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spectrum crunch, we the till need more. and a lot of the spectrum is currently used by the defense department and other federal users. and, obviously, they're not in any hurry to give that up. it's whether congress will force them to move and how expensive that would be, i think, is going to be an issue taken up in this congress. >> guest: and i would add that we did see recently the house chairman of the defense committee, i believe, come out and make a public remark about working with the defense department to clear up spectrum. and i think that was noteworthy because previously it's really been an issue just the energy and commerce committee has dealt with. and i think it's a sign that they are making more of a comprehensive push to pressure the defense department to find, you know, some airwaves that they can relinquish to the private sector. >> host: go ahead, gautham. >> guest: i would just add i think spectrum reallocation from the government to the private
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sec or to have will be a priority in this coming year. senator thune offered an amendment to the defense authorization bill in december which would have directed, i believe, the 1450 band of spectrum -- i'm not certain about that -- but a band of spectrum that is currently held by the defense department, would have directed it to be freed up for commercial use. so he's shown that that's a priority for him. and the wireless companies are probably correct in the sense that their appetite for spectrum will not be sated by this coming auction. it will be something like 500 megahertz at most, and that is really not in line with the growing appetite for mobile data consumption and video and all those sorts of things. so government's coming up with some sort of new plan. we've heard lawrence strickling and other officials talk about sharing spectrum, essentially, between the wireless companies in many some fashion. so we'll probably see more discussion of that. >> host: p.r.n. can sasso, eliza krigman mentioned the new leadership in the senate, but who are some of the new leaders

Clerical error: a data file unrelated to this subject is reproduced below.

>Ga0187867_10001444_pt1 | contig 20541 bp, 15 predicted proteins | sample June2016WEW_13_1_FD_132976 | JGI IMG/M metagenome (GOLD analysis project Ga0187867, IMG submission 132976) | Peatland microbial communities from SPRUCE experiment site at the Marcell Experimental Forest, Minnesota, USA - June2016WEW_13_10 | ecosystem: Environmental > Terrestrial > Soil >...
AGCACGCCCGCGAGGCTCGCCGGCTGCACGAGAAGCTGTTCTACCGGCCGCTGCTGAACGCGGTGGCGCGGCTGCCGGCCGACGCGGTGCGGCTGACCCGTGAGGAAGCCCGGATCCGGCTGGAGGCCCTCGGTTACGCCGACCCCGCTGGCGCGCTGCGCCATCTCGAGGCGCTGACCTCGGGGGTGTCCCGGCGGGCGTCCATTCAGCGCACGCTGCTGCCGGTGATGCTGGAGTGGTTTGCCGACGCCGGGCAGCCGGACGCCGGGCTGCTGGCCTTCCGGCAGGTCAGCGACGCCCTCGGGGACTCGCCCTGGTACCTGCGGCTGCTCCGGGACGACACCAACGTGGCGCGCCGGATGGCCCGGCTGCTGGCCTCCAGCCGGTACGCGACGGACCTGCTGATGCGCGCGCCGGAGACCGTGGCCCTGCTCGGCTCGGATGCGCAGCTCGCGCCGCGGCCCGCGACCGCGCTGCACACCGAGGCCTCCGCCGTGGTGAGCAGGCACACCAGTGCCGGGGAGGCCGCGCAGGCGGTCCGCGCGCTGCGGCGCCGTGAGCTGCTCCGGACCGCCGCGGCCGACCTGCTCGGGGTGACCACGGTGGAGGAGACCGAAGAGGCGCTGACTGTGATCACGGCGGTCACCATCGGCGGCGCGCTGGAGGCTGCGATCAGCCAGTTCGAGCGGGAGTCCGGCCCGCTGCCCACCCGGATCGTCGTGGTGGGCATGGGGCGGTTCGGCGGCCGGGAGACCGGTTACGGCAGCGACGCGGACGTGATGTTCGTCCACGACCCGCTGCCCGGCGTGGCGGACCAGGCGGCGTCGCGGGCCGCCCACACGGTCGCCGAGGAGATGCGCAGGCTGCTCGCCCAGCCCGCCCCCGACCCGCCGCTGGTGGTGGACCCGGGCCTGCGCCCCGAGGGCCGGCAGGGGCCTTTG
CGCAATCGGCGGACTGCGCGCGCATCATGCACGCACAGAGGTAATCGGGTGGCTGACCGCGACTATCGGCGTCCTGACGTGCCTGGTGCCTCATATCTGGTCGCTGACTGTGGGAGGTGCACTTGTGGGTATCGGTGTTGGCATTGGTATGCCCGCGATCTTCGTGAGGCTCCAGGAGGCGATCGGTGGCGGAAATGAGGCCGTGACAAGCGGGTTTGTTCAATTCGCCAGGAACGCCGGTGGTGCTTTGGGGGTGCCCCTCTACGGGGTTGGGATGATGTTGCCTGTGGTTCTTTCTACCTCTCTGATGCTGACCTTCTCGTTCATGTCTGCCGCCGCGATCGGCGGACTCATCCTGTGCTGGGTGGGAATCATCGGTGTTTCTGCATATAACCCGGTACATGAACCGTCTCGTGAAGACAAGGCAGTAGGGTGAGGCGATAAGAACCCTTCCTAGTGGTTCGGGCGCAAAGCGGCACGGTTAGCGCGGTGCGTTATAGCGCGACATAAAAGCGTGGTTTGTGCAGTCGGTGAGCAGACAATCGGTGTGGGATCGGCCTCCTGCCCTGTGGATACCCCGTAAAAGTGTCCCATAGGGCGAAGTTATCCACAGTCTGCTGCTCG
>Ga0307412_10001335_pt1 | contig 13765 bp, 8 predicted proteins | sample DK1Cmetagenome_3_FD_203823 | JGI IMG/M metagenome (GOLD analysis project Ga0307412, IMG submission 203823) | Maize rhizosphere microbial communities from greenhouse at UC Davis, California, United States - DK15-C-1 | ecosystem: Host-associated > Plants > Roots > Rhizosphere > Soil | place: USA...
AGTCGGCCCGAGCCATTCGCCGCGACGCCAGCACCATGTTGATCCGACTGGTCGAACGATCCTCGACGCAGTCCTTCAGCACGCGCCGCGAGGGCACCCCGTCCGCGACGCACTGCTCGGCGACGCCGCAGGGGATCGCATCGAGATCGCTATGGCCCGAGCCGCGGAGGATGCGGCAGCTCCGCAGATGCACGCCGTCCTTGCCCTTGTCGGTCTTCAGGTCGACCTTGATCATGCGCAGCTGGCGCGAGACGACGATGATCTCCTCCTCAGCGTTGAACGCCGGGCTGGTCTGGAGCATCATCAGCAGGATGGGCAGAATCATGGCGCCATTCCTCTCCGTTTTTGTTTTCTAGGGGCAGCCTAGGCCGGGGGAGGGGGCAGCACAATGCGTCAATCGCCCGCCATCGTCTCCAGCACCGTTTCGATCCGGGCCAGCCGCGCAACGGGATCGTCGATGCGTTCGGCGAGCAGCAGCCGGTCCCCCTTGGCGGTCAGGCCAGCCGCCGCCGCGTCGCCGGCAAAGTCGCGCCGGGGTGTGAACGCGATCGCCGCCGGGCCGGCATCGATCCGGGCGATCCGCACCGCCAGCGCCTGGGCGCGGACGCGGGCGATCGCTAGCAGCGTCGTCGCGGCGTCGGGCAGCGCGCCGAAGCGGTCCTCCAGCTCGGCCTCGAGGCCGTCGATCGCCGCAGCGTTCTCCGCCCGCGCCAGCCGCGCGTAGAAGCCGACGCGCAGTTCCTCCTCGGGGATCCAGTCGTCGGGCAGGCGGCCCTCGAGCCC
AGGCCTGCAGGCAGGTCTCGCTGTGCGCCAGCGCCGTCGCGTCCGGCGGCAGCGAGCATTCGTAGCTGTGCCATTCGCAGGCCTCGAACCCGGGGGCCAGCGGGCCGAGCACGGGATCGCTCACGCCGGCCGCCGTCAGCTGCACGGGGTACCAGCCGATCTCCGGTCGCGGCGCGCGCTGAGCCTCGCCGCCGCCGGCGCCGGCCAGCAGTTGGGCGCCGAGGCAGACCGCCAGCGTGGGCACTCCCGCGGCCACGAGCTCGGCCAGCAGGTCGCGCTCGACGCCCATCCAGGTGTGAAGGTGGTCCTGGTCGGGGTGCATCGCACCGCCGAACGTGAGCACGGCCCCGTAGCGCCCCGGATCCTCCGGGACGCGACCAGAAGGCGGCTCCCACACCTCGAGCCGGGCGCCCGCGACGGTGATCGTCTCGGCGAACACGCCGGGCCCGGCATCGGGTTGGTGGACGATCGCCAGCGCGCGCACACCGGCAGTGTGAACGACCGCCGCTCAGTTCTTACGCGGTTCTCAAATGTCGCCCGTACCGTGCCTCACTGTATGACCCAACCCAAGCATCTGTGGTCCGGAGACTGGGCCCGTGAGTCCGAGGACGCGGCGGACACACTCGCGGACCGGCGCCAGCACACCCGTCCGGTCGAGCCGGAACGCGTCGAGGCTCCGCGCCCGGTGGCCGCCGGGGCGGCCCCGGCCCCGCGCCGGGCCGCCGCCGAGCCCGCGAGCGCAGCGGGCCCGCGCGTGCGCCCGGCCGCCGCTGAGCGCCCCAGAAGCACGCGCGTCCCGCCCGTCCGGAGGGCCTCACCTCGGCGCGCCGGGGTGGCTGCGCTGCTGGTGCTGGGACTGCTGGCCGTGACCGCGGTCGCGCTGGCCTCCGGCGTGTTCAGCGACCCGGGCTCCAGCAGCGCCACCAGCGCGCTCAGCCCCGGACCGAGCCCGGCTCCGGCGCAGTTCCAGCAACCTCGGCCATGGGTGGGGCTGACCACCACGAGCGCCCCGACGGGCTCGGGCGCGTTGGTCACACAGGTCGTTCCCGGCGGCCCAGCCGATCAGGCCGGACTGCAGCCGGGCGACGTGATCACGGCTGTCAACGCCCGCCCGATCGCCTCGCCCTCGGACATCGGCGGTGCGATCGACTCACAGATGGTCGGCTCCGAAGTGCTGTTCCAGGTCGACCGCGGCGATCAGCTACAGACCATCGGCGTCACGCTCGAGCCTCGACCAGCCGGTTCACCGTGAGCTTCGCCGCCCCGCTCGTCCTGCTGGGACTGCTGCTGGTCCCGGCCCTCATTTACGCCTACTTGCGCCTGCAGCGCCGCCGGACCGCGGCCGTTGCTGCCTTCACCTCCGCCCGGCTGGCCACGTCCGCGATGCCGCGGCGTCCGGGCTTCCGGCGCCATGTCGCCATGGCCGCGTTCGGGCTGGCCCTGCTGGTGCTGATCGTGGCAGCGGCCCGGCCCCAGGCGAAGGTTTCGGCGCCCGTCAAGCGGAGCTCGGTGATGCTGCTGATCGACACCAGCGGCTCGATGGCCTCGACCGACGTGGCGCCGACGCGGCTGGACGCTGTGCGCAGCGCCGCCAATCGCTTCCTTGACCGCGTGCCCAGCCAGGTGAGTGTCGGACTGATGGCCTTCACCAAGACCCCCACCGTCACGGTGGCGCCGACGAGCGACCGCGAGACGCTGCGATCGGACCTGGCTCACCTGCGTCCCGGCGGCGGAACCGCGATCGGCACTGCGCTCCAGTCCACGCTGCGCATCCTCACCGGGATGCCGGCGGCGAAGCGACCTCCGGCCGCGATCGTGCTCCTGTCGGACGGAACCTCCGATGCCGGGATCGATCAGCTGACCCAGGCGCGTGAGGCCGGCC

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in the house that we should keep an eye on? >> guest: well, i mean, a lot of -- i think a lot of the people are going to be -- well, on the judiciary committee we've got good lath is going to be taking over, and smith is going to be moving to the science, space and technology committee -- >> host: so bob goodlatte of virginia's going to be the new chair of the judiciary committee? >> guest: right. so, and he was involved in the writing of sopa. whether they're going to try to take up some sort of new copyright enforcement is yet to be seen. >> host: do you see sopa, pipa policy proposal coming forward begun? >> guest: i don't think there's an ap tide for the -- appetite for the same fight again. whether there'll be some sort of effort to have enforcement of copyright rules online i think is a possibility, but, i mean, i think a lot of lawmakers you wea little frightened by how the